students learning about EV batteries


Spring 2016 - Transportation + Energy

Project Overview

Transportation accounts for approximately 27% of worldwide energy consumption and produces more than 25% of global CO2 emissions. More than 93% of transportation is oil-powered and achieves efficiencies of only around 21%. On the other hand, plug-in hybrid and electric vehicles (xEVs) exhibit drastically reduced “well-to-wheel” fossil-fuel utilization, boast around 80% on-boardelectric-mode energy efficiency, and produce almost no point-in-use emissions. Furthermore, the originating source for xEV energy is fungible – it can include a wide variety of renewables (e.g. solar, wind, hydro, etc.). Since passenger vehicles comprise more than 59% of the transportation sector, increased market penetration of xEVs will have an enormous impact on global sustainability.

More than 80% of reported consumer reluctance to adopt xEV relate to vehicle cost, range, and plug-in charge time. These are all battery related. The battery is the single-most expensive xEV component; its size determines range (and cost); its life-cycle limitations drive charge time. We are working on this. Our research team at UCCS is globally recognized for its leadership in modeling and controls for high-capacity battery systems spanning 15 years. There are over 3,600 citations in the literature to our publications and our approaches are implemented in commercial products. Applications of this research have had an impact on the trajectory of xEV design and on the broader interest of reducing the use of fossil fuels for transportation. Research conducted at UCCS has focused on developing a deep understanding of how batteries work and leveraging that understanding to build state-of-the-art battery controls that extract maximum performance while simultaneously maximizing lifetime – and thereby extending range and reducing size, cost, and charge times – of battery packs for future xEVs.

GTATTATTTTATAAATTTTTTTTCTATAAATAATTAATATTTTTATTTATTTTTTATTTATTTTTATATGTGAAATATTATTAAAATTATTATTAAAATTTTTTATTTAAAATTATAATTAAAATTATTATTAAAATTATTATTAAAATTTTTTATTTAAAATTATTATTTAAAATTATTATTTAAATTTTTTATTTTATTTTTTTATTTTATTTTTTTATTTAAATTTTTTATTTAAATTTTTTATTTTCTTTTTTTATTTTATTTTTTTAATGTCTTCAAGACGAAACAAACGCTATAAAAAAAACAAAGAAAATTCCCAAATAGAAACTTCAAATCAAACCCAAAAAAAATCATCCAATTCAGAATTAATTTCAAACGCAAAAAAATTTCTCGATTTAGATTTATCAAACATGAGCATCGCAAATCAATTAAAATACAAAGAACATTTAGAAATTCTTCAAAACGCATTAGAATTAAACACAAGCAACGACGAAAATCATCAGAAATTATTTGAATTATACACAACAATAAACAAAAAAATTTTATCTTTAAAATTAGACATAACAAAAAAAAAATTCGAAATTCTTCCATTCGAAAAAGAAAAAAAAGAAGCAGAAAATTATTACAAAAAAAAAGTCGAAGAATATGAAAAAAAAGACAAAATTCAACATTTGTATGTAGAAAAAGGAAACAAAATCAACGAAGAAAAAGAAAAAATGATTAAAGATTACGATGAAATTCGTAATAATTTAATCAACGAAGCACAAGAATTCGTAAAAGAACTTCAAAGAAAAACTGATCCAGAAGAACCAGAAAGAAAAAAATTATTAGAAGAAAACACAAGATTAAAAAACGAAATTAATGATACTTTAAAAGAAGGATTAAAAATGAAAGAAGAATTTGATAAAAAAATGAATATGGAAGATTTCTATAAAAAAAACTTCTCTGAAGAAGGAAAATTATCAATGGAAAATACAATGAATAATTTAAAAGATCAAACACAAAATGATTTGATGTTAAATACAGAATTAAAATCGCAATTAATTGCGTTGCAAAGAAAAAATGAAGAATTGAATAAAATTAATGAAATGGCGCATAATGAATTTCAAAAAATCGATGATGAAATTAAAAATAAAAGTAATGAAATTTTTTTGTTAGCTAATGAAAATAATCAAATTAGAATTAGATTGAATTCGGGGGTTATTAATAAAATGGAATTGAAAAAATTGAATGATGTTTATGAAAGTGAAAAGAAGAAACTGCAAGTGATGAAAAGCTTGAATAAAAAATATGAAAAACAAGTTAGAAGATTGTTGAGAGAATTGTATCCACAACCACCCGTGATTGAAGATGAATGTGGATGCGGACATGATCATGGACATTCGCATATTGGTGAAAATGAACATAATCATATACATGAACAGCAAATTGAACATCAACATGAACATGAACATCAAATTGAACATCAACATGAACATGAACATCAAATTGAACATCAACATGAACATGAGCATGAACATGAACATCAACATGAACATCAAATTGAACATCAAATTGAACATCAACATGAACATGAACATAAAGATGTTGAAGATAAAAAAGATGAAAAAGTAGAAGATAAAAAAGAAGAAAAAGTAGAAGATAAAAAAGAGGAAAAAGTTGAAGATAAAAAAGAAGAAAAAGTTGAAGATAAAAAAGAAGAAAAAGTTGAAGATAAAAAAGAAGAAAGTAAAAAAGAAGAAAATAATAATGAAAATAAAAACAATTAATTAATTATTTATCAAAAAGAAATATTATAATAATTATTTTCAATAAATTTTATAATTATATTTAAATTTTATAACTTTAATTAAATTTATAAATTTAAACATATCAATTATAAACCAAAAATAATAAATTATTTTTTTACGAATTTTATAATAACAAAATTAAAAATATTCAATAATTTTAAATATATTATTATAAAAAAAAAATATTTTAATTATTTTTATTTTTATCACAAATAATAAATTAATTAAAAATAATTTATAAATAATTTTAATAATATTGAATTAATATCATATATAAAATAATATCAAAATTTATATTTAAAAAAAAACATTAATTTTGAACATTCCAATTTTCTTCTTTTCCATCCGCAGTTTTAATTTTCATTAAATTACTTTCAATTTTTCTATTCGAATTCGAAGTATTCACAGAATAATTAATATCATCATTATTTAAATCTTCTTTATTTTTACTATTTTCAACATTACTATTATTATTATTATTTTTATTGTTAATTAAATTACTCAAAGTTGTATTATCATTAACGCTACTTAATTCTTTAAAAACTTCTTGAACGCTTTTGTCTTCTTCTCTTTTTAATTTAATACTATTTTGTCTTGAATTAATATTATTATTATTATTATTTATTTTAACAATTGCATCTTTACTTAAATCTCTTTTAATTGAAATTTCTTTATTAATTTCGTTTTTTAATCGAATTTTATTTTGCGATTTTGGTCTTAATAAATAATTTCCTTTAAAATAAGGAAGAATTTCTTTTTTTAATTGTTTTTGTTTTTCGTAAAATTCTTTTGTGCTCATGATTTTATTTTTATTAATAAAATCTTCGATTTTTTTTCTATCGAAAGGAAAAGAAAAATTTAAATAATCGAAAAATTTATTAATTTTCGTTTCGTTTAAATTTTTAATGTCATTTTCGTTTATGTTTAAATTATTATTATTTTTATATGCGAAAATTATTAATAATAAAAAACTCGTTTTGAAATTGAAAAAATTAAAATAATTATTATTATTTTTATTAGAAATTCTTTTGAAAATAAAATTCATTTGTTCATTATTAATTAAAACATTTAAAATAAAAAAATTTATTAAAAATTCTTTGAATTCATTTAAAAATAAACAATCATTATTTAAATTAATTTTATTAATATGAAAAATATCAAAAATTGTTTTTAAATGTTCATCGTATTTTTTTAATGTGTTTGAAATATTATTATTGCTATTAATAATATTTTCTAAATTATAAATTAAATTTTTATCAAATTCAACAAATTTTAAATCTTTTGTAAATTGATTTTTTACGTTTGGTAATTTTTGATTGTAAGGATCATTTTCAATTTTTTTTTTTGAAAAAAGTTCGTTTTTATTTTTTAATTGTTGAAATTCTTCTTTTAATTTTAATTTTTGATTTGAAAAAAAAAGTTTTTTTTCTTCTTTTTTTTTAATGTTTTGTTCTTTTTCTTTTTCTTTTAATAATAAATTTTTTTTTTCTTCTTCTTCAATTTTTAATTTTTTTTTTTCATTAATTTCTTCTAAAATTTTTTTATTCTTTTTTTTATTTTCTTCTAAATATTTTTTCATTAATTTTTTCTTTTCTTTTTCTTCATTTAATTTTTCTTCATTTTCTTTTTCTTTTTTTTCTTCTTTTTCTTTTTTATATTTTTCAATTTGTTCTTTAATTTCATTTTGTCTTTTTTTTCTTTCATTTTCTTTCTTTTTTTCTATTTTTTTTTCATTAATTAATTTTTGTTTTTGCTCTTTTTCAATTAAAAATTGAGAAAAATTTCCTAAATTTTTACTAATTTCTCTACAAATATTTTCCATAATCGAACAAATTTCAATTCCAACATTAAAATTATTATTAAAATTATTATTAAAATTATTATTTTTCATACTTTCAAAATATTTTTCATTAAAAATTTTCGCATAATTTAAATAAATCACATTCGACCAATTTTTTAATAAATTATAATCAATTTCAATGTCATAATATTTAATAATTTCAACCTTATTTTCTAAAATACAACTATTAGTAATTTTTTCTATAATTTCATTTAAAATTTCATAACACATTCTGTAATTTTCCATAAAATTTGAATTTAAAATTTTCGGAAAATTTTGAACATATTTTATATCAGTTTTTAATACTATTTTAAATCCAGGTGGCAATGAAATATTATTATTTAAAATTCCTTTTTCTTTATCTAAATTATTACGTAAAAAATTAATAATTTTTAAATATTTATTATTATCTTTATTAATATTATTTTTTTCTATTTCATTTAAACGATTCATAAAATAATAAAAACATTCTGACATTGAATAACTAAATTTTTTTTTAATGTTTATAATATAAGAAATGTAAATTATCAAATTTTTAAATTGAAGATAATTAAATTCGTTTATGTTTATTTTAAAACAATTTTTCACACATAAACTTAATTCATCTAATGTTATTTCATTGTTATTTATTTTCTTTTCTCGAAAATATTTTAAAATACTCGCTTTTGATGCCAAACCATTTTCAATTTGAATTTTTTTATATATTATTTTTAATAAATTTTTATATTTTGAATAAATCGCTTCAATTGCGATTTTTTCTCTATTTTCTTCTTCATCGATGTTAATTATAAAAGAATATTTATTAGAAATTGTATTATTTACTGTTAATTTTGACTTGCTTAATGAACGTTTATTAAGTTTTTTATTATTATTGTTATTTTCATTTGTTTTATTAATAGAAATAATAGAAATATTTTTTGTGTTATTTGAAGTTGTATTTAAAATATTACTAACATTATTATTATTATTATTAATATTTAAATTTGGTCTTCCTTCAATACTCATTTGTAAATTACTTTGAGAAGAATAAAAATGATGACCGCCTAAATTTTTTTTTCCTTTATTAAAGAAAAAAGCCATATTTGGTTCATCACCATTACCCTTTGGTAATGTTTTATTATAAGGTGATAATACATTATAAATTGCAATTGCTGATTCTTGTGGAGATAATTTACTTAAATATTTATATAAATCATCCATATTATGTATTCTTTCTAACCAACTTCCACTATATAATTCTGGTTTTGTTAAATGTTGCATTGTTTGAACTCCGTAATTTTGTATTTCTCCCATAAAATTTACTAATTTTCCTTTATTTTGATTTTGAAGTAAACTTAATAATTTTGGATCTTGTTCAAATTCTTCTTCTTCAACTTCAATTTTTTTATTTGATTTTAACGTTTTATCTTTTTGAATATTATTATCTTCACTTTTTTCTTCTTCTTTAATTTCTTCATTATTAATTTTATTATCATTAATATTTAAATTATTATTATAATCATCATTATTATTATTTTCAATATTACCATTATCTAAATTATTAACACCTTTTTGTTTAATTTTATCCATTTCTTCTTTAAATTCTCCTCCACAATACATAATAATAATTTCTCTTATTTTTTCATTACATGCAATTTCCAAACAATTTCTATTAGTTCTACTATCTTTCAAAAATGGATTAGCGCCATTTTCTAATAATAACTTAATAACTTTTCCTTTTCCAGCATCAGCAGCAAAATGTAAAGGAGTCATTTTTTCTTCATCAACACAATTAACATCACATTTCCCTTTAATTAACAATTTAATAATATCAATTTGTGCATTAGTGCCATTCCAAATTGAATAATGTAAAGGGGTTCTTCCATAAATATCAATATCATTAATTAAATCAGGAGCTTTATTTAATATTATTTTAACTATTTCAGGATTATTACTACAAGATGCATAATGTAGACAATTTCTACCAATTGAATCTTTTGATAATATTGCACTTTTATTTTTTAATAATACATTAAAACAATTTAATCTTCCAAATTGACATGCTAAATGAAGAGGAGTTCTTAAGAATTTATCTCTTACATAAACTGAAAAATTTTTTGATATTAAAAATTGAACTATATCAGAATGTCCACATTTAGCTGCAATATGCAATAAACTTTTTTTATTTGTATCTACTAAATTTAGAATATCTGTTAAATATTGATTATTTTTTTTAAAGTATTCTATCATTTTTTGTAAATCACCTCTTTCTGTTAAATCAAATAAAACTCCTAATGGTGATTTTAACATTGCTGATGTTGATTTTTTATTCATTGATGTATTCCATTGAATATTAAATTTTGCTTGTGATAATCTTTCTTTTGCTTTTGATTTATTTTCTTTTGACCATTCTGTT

It is time to showcase this work to raise awareness at UCCS regarding sustainable transportation, to
attract students to UCCS, and to involve more UCCS students in hands-on battery controls and
vehicle-electrification activities. We propose to do so by leveraging two ultra-high-performance allelectric off-road vehicles owned by our research group. Presently, neither vehicle is operational, severely limiting their usefulness for research and student recruitment.

The DRIVE project is designed to develop and implement electronics and interfaces to bring these
two vehicles to operational status. This will promote global sustainability by supporting xEV research at UCCS by providing a platform for validation of next-generation battery-pack controls; it will enable student involvement at UCCS in xEV research – over the duration of the DRIVE project itself and beyond – using these vehicles as a durable test-bed. Once operational, the vehicles will also serve in an ongoing dynamic and exciting demonstration role (e.g., at college outreach and Sustainnovate) that will promote student recruiting, sustainable awareness and outreach.